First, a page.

Council-maintained schools outperform academies in England, study shows

Council-maintained schools in England outperform academies in Ofsted rankings, according to analysis published on the day the government’s ambitions for all schools to join multi-academy trusts (Mats) are expected to be outlined in the Queen’s speech.

Research conducted on behalf of the Local Government Association (LGA) found 92% of council-maintained schools were ranked outstanding or good by Ofsted in January 2022, compared with 85% of academies that have been graded since they converted.

It also found only 45% of academies that were already an academy in August 2018 managed to improve standards from inadequate or requires improvement to good or outstanding, compared with 56% of council-maintained schools.

The findings are part of an ongoing dispute over the impact of taking schools out of local authority control and putting them into Mats, but will have added piquancy ahead of Tuesday’s Queen’s speech, in which the schools bill will be a centrepiece legislation.

The government has previously said it wants all schools in England to join or be in the process of joining a strong Mat by 2030, but many in the sector – including the National Education Union – have questioned the evidence for such a move. Currently 80% of secondary schools and 40% of primaries are academies.

According to LGA research, which looked at Ofsted ratings between August 2018 and January 2022, 81% of council-maintained schools retained their outstanding rating, compared with 72% of outstanding academies that did not inherit grades from their former maintained school status.

The education secretary, Nadhim Zahawi, said: “Our new schools bill, alongside the schools white paper, will create a school system that works for every child, parent and family, bringing every school up to our current best standards. We want every school to be part of an academy trust, enabling teachers to focus on what they do best – meeting the needs of every child.”

The bill will also strengthen the regulatory framework for academy trusts, with powers to intervene where they are failing. It will place a duty on local authorities to provide support to home schooling families, establish compulsory registers for children not in school and give Ofsted more powers to crack down on unregistered schools operating illegally.

The government’s schools white paper, published in March, attempted to sweeten the pill for councils, indicating they would for the first time be able to set up their own Mats. The LGA urged the government “to build on this and utilise the knowledge and expertise of councils in supporting schools to improve”.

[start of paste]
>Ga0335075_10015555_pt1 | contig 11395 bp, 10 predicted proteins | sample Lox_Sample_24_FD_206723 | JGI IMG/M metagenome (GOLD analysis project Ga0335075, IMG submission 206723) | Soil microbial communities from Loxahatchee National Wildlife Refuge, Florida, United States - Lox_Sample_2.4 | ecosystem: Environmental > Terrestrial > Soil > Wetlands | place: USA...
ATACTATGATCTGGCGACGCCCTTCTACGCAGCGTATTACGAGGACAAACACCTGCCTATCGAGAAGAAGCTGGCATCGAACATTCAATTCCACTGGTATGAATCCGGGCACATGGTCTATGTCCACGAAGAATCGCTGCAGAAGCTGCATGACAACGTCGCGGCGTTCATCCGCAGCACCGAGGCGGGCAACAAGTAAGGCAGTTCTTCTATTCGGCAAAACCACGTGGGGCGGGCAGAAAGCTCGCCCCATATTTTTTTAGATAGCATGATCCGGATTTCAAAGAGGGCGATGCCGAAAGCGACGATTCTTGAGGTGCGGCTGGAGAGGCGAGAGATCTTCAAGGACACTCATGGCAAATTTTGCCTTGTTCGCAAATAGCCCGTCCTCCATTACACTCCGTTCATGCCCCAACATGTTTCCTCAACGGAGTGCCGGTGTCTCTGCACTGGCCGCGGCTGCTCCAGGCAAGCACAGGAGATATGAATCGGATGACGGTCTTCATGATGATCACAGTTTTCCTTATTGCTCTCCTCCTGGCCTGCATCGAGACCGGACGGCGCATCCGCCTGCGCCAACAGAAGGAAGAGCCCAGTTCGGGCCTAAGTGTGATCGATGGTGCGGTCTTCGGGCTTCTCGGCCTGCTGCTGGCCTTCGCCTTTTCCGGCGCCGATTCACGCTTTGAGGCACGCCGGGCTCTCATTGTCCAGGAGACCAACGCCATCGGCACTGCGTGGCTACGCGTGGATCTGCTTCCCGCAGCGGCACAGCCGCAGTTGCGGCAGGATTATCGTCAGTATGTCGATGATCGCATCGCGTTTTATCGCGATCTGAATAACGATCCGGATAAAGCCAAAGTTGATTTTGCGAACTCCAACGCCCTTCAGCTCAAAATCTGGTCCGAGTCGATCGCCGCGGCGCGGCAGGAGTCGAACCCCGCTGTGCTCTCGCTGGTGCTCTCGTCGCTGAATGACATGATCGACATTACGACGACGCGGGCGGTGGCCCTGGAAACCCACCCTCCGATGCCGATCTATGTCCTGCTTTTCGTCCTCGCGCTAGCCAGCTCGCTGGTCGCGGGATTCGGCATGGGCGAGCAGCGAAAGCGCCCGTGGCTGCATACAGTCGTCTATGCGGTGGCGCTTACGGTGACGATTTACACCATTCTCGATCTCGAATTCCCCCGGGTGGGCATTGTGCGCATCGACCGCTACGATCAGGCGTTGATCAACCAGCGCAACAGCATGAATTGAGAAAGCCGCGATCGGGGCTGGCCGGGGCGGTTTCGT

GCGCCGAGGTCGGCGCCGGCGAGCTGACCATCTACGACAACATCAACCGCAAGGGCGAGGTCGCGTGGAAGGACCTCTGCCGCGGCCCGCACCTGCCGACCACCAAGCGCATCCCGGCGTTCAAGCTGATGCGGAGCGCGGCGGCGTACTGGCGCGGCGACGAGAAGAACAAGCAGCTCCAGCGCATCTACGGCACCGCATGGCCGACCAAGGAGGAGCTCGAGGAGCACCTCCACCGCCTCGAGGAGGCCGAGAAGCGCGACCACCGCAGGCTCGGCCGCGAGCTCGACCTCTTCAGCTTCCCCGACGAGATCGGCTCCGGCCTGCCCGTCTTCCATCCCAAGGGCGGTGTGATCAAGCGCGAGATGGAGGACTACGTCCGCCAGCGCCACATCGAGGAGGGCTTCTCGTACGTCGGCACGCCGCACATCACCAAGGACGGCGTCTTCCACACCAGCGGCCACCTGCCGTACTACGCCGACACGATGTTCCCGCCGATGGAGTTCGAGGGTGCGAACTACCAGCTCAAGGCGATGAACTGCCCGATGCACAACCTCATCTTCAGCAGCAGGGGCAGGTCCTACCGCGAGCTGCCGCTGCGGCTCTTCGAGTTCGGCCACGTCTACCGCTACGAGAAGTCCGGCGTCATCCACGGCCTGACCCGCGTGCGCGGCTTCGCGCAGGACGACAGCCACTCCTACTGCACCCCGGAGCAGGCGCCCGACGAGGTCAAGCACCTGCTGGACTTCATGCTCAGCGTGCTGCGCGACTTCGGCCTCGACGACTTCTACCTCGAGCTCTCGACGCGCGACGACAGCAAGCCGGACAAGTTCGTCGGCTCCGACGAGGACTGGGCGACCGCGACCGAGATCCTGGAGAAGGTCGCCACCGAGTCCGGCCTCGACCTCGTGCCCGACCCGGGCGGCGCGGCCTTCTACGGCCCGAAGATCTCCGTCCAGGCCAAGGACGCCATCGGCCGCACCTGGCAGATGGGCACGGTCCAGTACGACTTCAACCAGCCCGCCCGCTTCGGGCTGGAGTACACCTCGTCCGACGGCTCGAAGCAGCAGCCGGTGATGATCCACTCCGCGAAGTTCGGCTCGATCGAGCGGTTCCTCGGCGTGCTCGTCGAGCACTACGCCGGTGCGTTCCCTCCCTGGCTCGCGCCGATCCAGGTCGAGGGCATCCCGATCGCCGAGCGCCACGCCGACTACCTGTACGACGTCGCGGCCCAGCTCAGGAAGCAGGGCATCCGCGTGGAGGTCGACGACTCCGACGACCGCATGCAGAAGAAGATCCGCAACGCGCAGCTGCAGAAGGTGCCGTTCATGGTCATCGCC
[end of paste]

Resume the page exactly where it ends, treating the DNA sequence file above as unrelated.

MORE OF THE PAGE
Anntoinette Bramble, a councillor and chair of the LGA’s children and young people board, said: “While academisation can be a positive choice in some cases, these findings raise questions over whether a one-size-fits-all approach is a guaranteed way of improving results and strengthening a school’s performance.”

Kevin Courtney, a joint general secretary of the National Education Union, said: “Today’s research once again brings into question the government’s drive to force all schools to join a multi-academy trust. The government should concentrate on the real challenges schools face – recovery from the pandemic, inadequate funding, rising class sizes, and a teacher recruitment and retention crisis – but they have no answers for them.”

A Department for Education spokesperson said: “The evidence quoted by the Local Government Association fails to take into account many schools will join trusts to address historic underperformance, which can take a number of years, or more than one cycle of Ofsted inspections.

“Our data from over the past decade shows strong academy trusts can transform underperforming schools. More than seven out of 10 schools which became academies due to underperformance in inspections while they were local authority maintained schools now have a good or outstanding Ofsted rating.

“That is why we are opening new routes for schools to join a strong academy trust, including by working with local authorities to allow them to establish trusts for the first time.”



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